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‘On the Conscience of The Nation’ – The Life and Death of Ruth Ellis As Told By Our Newspapers

Reading like a tabloid’s dream, or the script of a film noir, the shooting death of racing car driver David Blakely at the hands of his model girlfriend Ruth Ellis revealed the seedy underbelly of 1950s society. From the smoky, dim-lit cocktail bars of West London, to extramarital affairs and illicit weapons, this is the story of a young woman and what drove her to shoot her lover in broad daylight on Easter Sunday, 1955, as told by our newspapers.

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Rose Heilbron – Legal Superstar of the 1950s and Beyond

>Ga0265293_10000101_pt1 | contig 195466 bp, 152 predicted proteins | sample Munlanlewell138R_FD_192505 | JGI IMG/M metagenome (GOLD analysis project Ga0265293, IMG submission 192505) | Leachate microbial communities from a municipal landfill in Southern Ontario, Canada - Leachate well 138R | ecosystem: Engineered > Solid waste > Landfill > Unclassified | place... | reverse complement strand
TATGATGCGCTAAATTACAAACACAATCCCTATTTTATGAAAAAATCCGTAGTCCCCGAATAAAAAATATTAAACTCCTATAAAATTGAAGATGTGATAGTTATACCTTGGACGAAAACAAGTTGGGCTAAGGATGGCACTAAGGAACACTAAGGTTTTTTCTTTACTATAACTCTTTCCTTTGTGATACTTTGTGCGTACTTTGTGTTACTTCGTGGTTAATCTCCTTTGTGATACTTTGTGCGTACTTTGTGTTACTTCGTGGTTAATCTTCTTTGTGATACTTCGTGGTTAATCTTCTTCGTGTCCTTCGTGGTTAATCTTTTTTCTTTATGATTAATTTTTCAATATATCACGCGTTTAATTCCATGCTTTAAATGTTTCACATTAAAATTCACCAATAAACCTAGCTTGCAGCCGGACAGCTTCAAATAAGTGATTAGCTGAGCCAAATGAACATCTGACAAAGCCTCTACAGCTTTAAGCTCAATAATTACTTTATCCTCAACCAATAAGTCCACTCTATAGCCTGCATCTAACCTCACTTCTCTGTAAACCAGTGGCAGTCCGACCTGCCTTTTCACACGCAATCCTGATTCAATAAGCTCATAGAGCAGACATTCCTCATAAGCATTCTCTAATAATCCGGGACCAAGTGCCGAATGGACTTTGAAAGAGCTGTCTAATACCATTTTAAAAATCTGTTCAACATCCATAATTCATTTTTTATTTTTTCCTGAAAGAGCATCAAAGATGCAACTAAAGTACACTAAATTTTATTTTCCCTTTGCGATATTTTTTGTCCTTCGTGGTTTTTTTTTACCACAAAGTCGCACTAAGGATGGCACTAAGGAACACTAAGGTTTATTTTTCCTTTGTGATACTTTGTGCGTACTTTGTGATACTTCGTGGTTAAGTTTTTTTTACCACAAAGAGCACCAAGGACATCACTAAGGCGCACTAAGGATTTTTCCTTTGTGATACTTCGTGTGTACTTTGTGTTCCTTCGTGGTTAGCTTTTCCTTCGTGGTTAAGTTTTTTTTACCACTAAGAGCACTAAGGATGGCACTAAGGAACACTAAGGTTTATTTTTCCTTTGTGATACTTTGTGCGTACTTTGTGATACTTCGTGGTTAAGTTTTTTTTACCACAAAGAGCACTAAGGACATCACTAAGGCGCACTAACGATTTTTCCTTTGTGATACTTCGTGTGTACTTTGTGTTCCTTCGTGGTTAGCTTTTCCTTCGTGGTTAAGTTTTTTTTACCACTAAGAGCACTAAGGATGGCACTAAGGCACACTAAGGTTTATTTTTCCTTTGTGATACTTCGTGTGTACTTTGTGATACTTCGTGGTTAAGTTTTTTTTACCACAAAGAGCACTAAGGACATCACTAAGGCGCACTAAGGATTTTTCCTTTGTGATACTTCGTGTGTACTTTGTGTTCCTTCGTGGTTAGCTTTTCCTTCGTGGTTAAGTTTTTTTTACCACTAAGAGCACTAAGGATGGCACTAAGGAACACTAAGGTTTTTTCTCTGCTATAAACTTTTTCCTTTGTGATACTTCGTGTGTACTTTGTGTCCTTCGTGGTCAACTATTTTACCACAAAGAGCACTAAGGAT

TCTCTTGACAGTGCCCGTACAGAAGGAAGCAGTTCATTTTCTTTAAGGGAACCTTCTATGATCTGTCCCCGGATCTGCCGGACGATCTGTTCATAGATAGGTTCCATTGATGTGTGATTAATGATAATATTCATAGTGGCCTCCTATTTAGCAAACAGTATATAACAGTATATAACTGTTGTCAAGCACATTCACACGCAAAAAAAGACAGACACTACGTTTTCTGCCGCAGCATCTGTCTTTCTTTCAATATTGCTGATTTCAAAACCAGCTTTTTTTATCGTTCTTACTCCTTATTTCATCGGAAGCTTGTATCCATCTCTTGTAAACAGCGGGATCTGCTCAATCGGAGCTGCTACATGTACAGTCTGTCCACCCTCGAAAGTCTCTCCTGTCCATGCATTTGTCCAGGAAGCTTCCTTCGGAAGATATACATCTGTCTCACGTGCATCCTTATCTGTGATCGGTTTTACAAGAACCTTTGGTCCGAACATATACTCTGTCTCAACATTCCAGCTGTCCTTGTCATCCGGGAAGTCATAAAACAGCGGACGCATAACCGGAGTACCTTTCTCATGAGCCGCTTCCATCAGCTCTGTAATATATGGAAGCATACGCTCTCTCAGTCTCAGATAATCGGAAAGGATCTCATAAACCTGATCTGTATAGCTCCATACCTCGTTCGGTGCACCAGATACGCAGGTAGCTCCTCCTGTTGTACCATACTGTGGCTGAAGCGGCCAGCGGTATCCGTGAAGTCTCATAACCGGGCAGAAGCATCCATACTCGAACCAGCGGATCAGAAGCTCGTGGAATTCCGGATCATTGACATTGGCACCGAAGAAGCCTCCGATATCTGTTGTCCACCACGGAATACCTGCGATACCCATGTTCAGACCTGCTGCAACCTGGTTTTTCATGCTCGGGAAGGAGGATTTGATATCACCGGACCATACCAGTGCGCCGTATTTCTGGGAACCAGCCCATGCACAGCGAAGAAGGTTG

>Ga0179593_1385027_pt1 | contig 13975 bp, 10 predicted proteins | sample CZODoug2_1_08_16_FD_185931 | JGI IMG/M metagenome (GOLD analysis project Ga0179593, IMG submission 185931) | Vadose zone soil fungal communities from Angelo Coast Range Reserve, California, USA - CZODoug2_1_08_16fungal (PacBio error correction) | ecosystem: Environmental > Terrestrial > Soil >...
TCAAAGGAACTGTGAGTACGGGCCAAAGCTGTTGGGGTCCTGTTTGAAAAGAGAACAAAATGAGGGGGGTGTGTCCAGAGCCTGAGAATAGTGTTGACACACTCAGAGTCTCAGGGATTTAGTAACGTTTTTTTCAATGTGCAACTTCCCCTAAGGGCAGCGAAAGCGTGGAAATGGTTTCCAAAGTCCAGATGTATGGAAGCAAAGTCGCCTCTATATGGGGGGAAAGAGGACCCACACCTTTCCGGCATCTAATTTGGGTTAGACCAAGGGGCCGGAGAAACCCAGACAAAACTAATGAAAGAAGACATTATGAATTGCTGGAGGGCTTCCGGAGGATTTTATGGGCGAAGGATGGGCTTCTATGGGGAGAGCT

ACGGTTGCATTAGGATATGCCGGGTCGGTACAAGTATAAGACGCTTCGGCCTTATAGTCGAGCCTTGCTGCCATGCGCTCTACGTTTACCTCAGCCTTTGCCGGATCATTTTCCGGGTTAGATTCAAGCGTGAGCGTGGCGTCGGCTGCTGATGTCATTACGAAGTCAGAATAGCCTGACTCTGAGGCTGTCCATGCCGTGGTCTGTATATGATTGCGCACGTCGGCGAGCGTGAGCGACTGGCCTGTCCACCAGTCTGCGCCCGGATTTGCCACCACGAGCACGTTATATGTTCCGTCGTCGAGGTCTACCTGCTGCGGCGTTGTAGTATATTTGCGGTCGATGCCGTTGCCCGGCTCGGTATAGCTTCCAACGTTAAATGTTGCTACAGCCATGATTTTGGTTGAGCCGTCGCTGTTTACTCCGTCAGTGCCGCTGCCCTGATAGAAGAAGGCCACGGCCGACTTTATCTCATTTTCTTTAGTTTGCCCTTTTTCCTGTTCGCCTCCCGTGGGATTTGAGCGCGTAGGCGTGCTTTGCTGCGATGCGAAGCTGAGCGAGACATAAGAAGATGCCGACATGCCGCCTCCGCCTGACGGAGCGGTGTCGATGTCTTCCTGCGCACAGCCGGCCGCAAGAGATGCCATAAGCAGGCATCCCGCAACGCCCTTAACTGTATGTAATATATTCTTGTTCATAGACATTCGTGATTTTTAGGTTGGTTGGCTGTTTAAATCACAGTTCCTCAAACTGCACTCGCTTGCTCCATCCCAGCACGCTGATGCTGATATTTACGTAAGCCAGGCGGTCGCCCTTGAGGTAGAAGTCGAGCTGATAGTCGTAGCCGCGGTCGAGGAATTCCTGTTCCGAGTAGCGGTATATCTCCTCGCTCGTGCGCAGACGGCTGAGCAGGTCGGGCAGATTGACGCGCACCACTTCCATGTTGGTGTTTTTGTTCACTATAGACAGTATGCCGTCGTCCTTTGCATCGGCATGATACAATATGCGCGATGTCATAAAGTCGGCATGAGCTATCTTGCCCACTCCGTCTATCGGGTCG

‘If you want something to write, write about Rose Heilbron. She’s the greatest lawyer in history.’ These were the words of Jack Comer as he left the Old Bailey in September 1955, having been defended by 39-year-old Rose Heilbron QC, and subsequently acquitted. Who was Rose Heilbron? Born in August 1914, she was the first woman to win a scholarship at Grey’s Inn, one of the first two women to be appointed to the King’s Bench, the first woman to

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‘Women Personators’ – The 1871 Trial of Boulton and Park

In 1870 Ernest ‘Stella’ Boulton and Frederick ‘Fanny’ Park were arrested, charged with ‘conspiring and inciting persons to commit an unnatural offence.’ The case caused a sensation; for, when arrested, Boulton and Park were wearing women’s clothes. From Bow Street Station to the Van, April 10th, 1870 | The Days’ Doings | 20 May 1871 In this special blog, we take a look at this landmark trial and important chapter in LGBTQ history, and how it was reported at the time in

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